Just putting this out there, I don't really care that much one way or another (though I used to care quite a bit in the early days).

As per this question on meta (among others, no doubt), some people have an issue with spending quite a bit of time answering a question only to find that the questioner had closed or deleted it (or possibly that it had been closed/deleted by community voting(a)).

I know this used to grate on me quite a bit but I was wondering whether there is an easy solution. That solution is to set a minimum lifetime for questions, during which they cannot be closed/deleted.

I don't mean preventing it so much as having it be a 'soft' operation. In other words, let's say user Newbie asks a question at 9am and Unstable starts answering it immediately with a long, well thought out, detailed 20-minute response.

In the current setting, Newbie deleting the question at 9:15 is likely to turn Unstable into RavingLoony. If the deletion operation from Newbie was in fact a soft one, it would mark the question for deletion in (say) an hour, meaning answers in flight would probably still be able to add to the knowledge of SO.

Now, for deletion, the effect on SO itself may not change (unless the question is undeleted) but it may just placate those who feel as if their effort is being wasted. In any case, a question with decent answers can be useful even if closed.

  • 21
    Closing is dramatically more effective the quicker it's done. The longer you delay closing the question, the less effective it is at accomplishing some of its goals. The same is also true of deletion, although to a lesser extent.
    – Servy
    Nov 19, 2015 at 2:04
  • I think the number of panicked new users confused as to why they can't delete their question would outnumber the users upset that a question was deleted before they could post their answer. I'm also not sure if their answer existing for 45 minutes before getting deleted anyway would actually placate the users posting answers.
    – BSMP
    Nov 19, 2015 at 3:21
  • Okay, so I guess based on the current +2/-21 vote counts, the majority consider this a bad idea? Lucky I have thick skin :-) What's the accepted approach here? Delete the question because it's considered a bad idea, or leave it here to make sure no-one else raises it? I know voting here is more to do with agreement/disagreement than the question quality, so I don't want to delete it if it still serves a purpose.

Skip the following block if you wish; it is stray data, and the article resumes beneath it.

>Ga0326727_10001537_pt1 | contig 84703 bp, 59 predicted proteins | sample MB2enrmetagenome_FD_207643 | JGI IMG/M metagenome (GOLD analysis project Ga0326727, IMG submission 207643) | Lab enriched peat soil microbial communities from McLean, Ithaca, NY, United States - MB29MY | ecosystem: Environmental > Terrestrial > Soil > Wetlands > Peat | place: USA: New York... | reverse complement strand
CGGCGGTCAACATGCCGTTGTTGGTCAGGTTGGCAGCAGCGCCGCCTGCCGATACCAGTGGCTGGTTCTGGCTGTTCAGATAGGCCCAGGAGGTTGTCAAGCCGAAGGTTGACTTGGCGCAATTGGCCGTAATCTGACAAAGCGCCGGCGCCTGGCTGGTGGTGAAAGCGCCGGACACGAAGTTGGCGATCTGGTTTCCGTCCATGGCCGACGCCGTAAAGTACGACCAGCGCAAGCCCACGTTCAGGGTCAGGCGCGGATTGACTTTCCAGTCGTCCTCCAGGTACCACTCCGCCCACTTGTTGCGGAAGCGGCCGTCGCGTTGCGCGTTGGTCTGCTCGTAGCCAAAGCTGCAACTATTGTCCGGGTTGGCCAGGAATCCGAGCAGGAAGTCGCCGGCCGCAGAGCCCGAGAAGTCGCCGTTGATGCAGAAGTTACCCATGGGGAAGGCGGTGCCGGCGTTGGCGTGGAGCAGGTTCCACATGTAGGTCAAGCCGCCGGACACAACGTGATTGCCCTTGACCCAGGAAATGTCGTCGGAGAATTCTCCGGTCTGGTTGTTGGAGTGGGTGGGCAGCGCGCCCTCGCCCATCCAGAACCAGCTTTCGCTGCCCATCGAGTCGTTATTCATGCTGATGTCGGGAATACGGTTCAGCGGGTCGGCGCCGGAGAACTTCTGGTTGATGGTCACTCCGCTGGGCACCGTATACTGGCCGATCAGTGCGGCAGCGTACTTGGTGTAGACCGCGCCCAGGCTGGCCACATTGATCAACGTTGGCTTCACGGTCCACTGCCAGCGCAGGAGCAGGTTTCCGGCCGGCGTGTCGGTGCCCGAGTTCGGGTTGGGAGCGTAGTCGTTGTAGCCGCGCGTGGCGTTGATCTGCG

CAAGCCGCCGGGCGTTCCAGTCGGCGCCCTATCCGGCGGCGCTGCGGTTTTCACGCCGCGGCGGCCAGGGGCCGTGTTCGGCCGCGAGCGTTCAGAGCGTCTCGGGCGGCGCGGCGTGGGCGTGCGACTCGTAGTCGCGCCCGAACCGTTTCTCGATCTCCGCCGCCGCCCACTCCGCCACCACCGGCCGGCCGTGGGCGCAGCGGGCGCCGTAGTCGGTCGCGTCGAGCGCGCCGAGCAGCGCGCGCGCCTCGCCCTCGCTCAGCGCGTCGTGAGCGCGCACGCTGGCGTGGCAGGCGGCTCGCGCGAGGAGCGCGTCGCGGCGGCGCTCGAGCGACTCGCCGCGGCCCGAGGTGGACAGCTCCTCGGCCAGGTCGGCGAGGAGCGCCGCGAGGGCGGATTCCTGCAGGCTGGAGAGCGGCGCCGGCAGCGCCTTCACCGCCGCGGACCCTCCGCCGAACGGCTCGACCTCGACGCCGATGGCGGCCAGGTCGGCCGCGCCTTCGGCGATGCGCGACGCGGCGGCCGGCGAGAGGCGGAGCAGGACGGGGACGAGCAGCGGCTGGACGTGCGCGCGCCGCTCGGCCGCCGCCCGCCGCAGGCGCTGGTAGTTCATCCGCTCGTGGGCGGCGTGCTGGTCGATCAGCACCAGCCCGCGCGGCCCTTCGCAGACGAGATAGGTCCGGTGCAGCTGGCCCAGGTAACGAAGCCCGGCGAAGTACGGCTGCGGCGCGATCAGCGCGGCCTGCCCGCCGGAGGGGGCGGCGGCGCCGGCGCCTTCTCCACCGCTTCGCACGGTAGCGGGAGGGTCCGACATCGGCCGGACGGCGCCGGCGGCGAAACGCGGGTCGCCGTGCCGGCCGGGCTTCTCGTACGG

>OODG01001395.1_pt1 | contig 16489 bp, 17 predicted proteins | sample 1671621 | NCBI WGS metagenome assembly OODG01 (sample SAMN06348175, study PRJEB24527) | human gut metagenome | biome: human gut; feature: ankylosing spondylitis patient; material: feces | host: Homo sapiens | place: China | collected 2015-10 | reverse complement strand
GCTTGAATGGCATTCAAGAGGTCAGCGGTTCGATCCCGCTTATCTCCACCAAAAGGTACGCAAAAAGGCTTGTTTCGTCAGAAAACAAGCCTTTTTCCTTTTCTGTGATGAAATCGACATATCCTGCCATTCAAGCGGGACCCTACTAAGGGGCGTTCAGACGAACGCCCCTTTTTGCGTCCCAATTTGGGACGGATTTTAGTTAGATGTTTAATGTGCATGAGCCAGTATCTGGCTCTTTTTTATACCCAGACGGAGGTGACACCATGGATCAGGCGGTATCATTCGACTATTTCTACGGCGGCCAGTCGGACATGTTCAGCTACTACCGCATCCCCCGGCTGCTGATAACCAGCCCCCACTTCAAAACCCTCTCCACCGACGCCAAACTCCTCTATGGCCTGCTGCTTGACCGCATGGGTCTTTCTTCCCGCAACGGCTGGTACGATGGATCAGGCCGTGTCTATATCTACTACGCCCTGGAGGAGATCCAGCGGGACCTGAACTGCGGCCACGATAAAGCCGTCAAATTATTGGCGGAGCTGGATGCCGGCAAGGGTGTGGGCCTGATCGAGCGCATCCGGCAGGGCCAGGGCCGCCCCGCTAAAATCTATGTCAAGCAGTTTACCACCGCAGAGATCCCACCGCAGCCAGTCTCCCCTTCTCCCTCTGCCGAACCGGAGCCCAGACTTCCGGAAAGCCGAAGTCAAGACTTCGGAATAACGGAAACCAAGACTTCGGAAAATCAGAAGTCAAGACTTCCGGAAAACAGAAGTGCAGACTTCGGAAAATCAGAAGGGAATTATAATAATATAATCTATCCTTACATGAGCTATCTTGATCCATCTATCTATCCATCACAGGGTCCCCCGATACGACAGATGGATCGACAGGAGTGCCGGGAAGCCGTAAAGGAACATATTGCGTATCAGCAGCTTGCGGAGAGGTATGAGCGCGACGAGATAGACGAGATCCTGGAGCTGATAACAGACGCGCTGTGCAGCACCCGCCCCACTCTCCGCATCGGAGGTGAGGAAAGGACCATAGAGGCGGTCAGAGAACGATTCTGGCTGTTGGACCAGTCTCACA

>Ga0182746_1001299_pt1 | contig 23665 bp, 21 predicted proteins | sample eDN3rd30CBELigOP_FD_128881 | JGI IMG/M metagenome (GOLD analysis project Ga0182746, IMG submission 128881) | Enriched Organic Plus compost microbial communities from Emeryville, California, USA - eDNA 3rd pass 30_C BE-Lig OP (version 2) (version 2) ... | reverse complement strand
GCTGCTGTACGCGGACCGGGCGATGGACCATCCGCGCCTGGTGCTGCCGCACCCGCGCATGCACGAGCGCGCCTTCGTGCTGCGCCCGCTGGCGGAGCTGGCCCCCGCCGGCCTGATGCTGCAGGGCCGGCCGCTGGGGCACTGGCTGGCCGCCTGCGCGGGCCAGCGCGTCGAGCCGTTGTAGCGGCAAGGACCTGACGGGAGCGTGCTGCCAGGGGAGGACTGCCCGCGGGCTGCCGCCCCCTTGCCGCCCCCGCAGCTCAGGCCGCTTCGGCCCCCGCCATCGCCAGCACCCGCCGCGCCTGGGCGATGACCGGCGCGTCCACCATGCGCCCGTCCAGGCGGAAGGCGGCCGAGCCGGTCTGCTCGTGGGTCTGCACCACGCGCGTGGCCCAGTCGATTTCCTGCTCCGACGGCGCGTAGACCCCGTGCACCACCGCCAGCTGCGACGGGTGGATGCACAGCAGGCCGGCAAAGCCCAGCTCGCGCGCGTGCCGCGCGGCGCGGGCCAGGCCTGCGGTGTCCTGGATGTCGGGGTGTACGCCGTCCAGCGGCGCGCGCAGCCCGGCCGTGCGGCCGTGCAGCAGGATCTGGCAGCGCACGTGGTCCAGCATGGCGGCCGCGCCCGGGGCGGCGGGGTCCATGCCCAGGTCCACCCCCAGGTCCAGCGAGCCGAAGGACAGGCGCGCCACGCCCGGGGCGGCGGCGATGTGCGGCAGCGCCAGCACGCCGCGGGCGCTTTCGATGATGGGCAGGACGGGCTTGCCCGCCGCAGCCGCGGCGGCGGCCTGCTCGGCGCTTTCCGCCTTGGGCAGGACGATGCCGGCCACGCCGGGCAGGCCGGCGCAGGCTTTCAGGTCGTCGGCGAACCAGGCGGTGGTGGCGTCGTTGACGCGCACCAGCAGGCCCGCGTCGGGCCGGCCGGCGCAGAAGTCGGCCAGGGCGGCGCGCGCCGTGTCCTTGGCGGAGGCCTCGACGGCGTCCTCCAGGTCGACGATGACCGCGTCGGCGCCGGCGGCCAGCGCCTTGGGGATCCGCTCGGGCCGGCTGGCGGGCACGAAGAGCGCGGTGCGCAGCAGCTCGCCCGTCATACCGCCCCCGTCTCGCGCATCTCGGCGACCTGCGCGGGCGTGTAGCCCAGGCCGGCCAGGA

– paxdiablo
    Nov 19, 2015 at 13:25
  • I recommend maybe adding in the help a way to avoid these problems -- like don't spend 20 minutes writing a post. Write one in like 30 seconds, as fast as you can -- it might be a bad answer and get some downvotes but this way you know you'll get it in there. Same kind of thing with coding -- don't write 4,000 lines of code before you even try to compile it. Then iterate and iterate over it, editing the answer until it gets good (and also stealing bits and pieces of other people's answers). :-D This is the pro way to do it, I think.
    – user4842163
    Nov 19, 2015 at 14:20
  • Another thing I think people can do is edit the question first before answering it. If it looks like it might be borderline off-topic or too broad, change it before answering it. We can also, at that point, change the question slightly in a way that asks something which caters to our specific field of expertise, and that way, without changing the author's intentions too much, provide an even better answer than we normally could if we didn't edit the question first. At least this seems like an effective strategy -- lately been thinking about how to get points in a more strategic way.
    – user4842163
    Nov 19, 2015 at 14:31

1 Answer 1


Someone with enough system experience to legitimately take advantage of this (rather than simply squeezing in Yet Another FGitW) can be quietly informed that there is already a 4-hour server-side grace period during which a suitable userscript or client-side HTML hackery will allow submitting an answer to a closed question.

The vast majority of possible answerers, though, are explicitly the ones we don't want to answer the question… which is in fact the entire reason for closing it in the first place. Making the effect of closing blunter once it finally goes through, when closing is so endlessly backlogged already, does not seem to be at all sensible.

Questions that can have useful answers added should be reopened, not have another systemic hole opened for low-quality answers to be poured through.

I posted a similar response on the mother meta not long ago; the question was eventually marked as a dupe of a similar feature request, which might also be of interest.


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